Messrs Jatta and Ceesay told journalists after the ceremony that they would work diligently along with other members to contribute to sound reform of the Gambian Judiciary. They expressed their appreciation for the trust bestowed on them, and optimism that the appointment of qualified Gambian judges would restore confidence in the country’s judicial system.

Chief Justice Hassan Abubacarr Jallow said the new members of the Judicial Service Commission brought a wealth of community experience to the work of the body, and strengthened it immensely. He expressed confidence in their ability to discharge their responsibilities with professionalism and integrity.

The Judiciary Service Commission is responsible for recommending appointments of judges and magistrates. It also advises the President and the government on measures to improve efficiency.

The appointments were based on section 145(1)(e) and section 145(1)(f) of The Gambia’s 1997 Constitution.

The Secretary General and head of the Gambian Civil Service, Mr Dawda Fadera, and senior officials from the Judiciary and the Office of the President witnessed the ceremony.

End

Contact:

Amie Bojang-Sissoho
Director of Press & Public Relations
Office of the President, State House, Banjul
Email:absissoho@op.gov.gm
dpprop2017@gmail.com
Tel: +220 9957592
Twitter: @BarrowPresident
Twitter:@AmieBSissoho
Facebook: Barrow PORG
Website: statehouse.gov.gm

HELLO MR PRESIDENT : OUR NATIONAL DOCUMENTS

August 8, 2017

Author: Tha Scribbler Bah

It’s been months since your government through the minister for the Interior, Mr Mai Ahmad Fatty, announced the discontinuation of the issuance of the national documents, ID Cards and Passports. This has had some serious consequences on many folks in this country. For instance, one goes to a bank and is unable to withdraw any money because the ID card is expired. Or, one goes to a hospital and cannot enjoy the privilege of being a Gambian so one has to pay the fee foreigners are supposed to pay. There are many others to this effect.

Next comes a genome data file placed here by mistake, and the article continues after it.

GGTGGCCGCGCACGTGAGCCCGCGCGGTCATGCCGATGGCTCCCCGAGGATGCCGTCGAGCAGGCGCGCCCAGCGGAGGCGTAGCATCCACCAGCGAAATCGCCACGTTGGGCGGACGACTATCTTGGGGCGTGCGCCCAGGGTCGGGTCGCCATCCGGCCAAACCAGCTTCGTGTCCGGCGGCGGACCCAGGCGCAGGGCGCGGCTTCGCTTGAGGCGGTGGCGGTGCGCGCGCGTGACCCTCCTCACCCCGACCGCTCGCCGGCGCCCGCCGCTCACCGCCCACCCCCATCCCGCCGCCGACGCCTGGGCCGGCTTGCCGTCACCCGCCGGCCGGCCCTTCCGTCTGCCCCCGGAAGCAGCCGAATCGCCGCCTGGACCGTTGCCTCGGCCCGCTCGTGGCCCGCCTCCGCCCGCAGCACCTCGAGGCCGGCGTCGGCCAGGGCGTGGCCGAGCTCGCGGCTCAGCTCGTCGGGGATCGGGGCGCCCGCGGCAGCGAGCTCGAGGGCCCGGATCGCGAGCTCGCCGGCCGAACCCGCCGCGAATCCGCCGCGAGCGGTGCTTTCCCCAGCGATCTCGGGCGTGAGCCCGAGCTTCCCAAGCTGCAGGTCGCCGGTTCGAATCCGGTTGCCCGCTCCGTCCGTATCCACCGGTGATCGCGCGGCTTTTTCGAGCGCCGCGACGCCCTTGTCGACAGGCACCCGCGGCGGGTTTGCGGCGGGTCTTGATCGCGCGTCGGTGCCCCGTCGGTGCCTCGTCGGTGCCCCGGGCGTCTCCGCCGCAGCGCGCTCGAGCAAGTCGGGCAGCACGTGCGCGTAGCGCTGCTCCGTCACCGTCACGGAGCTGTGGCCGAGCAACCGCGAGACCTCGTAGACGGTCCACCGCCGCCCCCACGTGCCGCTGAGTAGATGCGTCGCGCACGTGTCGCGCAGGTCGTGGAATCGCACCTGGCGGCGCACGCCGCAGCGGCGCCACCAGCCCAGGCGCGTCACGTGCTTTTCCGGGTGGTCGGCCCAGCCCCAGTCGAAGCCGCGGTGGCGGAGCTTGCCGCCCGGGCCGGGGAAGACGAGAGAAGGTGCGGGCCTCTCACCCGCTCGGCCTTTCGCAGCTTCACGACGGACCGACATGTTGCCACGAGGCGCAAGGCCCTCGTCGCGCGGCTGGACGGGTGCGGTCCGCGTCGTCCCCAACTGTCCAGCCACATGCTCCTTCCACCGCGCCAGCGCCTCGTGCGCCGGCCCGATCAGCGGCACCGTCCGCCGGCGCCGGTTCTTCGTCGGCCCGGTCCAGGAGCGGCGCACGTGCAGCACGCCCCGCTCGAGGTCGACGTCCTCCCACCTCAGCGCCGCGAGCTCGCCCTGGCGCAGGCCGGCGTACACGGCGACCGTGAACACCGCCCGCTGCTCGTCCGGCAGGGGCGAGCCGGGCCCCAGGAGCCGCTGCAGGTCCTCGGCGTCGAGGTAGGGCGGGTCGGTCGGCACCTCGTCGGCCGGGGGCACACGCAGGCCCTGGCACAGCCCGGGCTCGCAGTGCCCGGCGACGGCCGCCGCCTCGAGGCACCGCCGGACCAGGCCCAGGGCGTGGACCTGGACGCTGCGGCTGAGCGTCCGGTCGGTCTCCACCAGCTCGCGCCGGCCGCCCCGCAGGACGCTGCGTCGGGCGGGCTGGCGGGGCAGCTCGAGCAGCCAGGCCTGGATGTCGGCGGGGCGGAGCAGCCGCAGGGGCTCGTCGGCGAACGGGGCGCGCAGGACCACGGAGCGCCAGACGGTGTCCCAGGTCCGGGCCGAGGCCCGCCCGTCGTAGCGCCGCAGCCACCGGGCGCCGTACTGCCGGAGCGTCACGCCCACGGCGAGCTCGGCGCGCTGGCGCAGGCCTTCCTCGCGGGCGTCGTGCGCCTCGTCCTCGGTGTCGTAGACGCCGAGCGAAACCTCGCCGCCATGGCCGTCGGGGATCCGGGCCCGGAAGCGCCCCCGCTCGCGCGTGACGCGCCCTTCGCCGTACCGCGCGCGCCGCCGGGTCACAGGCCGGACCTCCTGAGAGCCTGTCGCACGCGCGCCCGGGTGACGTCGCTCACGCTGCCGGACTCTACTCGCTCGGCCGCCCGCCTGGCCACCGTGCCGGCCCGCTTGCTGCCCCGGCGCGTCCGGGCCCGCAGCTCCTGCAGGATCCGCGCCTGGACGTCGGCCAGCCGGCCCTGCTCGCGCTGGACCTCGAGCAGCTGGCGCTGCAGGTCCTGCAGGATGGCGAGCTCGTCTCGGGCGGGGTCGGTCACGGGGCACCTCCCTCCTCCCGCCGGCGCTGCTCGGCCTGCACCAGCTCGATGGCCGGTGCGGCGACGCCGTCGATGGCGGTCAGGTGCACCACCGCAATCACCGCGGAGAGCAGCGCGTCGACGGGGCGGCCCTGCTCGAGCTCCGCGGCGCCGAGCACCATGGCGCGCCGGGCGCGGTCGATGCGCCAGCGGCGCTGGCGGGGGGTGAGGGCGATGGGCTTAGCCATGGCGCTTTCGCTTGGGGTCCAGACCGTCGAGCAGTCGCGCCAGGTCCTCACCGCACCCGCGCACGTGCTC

Mr President, the public does not really know the reason[s] behind the discontinuation of the issuance of the national documents. The saying that many non Gambians were given these documents, or that some people have the ability to produce fake ID cards is not reason enough to stop issuing them to genuine Gambians. Why can’t the government find a way to produce ID cards which cannot be forged? Why can’t there be a mark which will differentiate between the fake and genuine one? There has to be way of doing it which doesn’t include denying genuine Gambians their right to obtain the national documents.

It is also said that the previous government signed an agreement with a foreign company for the issuing of biometric ID cards and biometric passports. It is said that in this contract, the government of the Gambia gains only D500 out of the D3000+ that passport applicants pay. I do not know whether this is true or not, but if it is, then it is ridiculous and that the government should terminate it forthwith. Certainly, there are Gambians who have the expertise to produce such documents. There is no reason why we should allow a foreign company to take away our hard earned money when our people can do it and the money remain in our country.

While we are talking about the national identity card, I want to suggest that we combine the ID card, the voter’s card and social security number in one. Let us find a way of making all these into one card. This has a lot of benefits for the country and will solve many problems for us.